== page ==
Russian Olympic city elects mayor in Kremlin test

27th April 2009, Comments 0 comments

The vote is a test for the openness promised by President Dmitry Medvedev, whose official second residence is in the resort on the palm-tree lined Black Sea coast.

Sochi -- Voters in the Russian city of Sochi, which will hold the 2014 Winter Olympics, on Sunday voted for a new mayor in an election being closely watched by the Kremlin and marked by opposition charges of foul play.

The vote is a test for the openness promised by President Dmitry Medvedev, whose official second residence is in the resort on the palm-tree lined Black Sea coast.

Prime Minister Vladimir Putin, who regularly goes skiing at Krasnaya Polyana, about 40 kilometres (25 miles) away, played a key role in lobbying to bring the Winter Olympics to Sochi.

And Putin's United Russia party candidate, Anatoly Pakhomov, the current mayor, was widely expected to beat five rivals lined up against him even though Medvedev portrayed the Sochi vote as "a full-scale political battle" which was "good for democracy" in an interview with opposition newspaper Novaya Gazeta last week.

The mayor has to oversees the preparations for Winter Games, which will see an estimated 12 billion dollars invested in the Sochi region before 2014.

The Kremlin appoints regional leaders so mayoral elections provide one of the few chances to participate in Russia's moribund political life. At the start there were 20 candidates to be Sochi's mayor, including a porn star, a ballet dancer, a press magnate and a former KGB agent.

But most gradually dropped out and opposition candidates who remained complained about irregularities during the Sochi campaign including the refusal of local media to run their political advertisements.

They said their vote monitors had been prevented from doing their work -- charges the election committee denied -- and some opposition candidates were suspicious at the large number of people who had voted early.

Boris Nemtsov, a former deputy prime minister who is now a prominent Kremlin critic, accused Russian authorities of pressuring media outlets to deny him media coverage and creating an atmosphere of "terror and fear."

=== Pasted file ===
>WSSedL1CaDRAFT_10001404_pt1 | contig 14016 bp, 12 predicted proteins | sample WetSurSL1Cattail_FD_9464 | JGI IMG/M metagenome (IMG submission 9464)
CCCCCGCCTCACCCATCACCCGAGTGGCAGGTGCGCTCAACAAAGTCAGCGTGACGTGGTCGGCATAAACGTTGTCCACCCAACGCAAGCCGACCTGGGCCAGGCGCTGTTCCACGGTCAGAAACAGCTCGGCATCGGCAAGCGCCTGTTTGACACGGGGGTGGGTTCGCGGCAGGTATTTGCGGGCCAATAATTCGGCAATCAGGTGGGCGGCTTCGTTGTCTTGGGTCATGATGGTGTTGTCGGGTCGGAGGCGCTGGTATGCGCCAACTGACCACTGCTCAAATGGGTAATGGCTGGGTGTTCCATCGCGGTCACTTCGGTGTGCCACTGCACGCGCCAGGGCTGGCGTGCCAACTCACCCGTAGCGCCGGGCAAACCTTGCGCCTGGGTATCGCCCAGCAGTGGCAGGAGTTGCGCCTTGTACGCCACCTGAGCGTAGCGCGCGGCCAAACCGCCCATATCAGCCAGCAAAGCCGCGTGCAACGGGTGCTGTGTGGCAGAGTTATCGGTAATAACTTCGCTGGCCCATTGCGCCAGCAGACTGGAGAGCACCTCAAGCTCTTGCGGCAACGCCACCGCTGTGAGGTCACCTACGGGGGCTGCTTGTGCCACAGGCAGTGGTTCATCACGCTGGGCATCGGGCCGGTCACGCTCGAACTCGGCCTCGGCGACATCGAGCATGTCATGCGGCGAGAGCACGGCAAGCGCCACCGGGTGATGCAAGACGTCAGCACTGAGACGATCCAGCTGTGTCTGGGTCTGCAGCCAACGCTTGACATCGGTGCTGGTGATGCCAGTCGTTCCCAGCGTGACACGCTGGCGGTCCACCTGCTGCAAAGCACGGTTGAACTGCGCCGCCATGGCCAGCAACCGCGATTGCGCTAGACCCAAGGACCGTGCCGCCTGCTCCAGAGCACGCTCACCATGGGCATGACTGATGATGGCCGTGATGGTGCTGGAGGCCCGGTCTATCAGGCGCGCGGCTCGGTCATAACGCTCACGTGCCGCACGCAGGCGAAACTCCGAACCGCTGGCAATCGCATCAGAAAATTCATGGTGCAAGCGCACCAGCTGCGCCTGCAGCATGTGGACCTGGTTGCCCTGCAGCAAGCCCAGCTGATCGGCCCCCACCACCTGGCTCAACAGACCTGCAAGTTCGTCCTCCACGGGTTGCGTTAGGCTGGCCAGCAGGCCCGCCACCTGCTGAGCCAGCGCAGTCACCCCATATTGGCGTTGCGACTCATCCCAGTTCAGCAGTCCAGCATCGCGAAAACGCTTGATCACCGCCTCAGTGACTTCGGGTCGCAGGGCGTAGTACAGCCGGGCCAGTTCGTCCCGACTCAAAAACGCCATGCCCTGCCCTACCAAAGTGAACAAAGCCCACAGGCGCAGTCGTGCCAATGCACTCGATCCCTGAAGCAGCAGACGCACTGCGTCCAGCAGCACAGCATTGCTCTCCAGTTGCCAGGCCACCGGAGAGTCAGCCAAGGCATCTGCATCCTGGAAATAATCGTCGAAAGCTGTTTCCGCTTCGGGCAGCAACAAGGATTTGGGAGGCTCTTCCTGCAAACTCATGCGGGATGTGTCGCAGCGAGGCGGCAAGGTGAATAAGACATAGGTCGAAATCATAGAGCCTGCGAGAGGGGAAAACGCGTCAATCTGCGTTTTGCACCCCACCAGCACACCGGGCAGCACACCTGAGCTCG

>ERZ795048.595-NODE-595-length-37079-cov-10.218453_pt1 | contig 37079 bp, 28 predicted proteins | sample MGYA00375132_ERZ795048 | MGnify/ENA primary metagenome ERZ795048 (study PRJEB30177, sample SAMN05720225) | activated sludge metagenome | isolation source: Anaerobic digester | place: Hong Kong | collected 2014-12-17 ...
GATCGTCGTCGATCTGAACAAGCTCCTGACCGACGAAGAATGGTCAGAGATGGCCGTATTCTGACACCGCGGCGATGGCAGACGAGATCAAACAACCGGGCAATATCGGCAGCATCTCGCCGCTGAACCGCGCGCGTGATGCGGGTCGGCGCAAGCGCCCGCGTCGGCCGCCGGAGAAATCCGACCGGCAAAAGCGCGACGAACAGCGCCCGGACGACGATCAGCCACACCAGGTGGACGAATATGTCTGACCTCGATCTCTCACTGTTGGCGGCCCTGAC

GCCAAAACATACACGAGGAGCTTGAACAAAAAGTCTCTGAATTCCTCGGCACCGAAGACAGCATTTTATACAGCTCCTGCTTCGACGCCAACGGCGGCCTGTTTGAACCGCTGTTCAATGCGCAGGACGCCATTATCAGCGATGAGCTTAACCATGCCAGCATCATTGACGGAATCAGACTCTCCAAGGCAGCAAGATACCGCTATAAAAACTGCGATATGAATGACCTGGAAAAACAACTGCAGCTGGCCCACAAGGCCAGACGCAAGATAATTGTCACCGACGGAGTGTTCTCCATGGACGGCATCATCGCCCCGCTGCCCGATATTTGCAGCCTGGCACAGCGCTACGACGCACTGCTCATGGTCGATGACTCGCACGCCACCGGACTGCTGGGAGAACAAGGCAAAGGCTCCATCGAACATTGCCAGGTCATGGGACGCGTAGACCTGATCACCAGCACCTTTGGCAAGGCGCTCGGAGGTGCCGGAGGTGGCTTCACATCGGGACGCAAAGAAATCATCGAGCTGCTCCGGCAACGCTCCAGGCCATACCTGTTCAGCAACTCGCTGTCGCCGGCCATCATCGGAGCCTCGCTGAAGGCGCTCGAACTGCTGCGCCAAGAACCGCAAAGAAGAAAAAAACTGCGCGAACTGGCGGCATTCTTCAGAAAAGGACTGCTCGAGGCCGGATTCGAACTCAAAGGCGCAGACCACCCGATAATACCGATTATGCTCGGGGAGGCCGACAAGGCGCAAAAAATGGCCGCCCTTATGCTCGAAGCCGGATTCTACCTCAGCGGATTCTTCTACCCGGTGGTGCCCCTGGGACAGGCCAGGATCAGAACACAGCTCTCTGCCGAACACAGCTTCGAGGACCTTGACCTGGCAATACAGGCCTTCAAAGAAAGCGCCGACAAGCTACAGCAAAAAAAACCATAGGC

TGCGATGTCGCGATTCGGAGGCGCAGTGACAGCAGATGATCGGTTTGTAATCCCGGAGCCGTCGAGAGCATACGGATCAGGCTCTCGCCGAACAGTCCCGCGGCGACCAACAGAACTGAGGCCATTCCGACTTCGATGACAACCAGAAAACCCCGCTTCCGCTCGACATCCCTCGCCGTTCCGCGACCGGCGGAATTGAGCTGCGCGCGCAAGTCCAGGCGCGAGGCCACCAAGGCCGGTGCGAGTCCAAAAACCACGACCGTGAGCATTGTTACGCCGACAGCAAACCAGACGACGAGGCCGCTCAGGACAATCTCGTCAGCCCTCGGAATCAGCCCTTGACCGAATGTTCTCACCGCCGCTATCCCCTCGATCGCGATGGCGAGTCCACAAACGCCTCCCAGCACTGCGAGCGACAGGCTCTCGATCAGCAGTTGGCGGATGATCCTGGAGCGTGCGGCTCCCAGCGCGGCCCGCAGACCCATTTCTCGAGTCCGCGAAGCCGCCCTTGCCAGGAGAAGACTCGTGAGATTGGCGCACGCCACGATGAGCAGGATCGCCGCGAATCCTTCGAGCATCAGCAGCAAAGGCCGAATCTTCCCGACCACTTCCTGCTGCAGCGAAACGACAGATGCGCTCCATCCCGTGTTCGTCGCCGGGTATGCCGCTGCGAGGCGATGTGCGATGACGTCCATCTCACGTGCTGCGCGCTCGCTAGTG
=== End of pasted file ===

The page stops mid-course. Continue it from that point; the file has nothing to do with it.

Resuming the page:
According to official figures, the turnout was about 38 percent of the electorate.

These votes would be pocketed by the ruling party, alleged Yury Dzagania, a communist mayoral candidate.

While there has been debate about whether Pakhomov will get the necessary 50 percent plus one vote to avoid a second round, voters in the street had little doubt about who would win.

"Anatoly Nikolayevich will get the majority because he had real support from the president, prime minister and our governor (Alexander) Tkachyov," said Anna Druzhinina, a university teacher.

Druzhinina said she had voted communist out of principle, but she understood why people would support the acting mayor. "Who gets support from the supreme authorities will be of most use for the city," she said.

Other voters appeared to agree. "I voted for Pakhomov," Vladimir Karpenko said of the pro-Kremlin candidate, calling him "a sensible man".

Russia won the right to host the Winter Olympics in 2007, with strong support from Putin, who was then president, in beating the South Korean city of Pyeongchang.

Russia will have to upgrade the Soviet-era infrastructure and build new facilities from scratch.

Preliminary results were expected after 10:00 pm local time (1800 GMT), said the elections committee.


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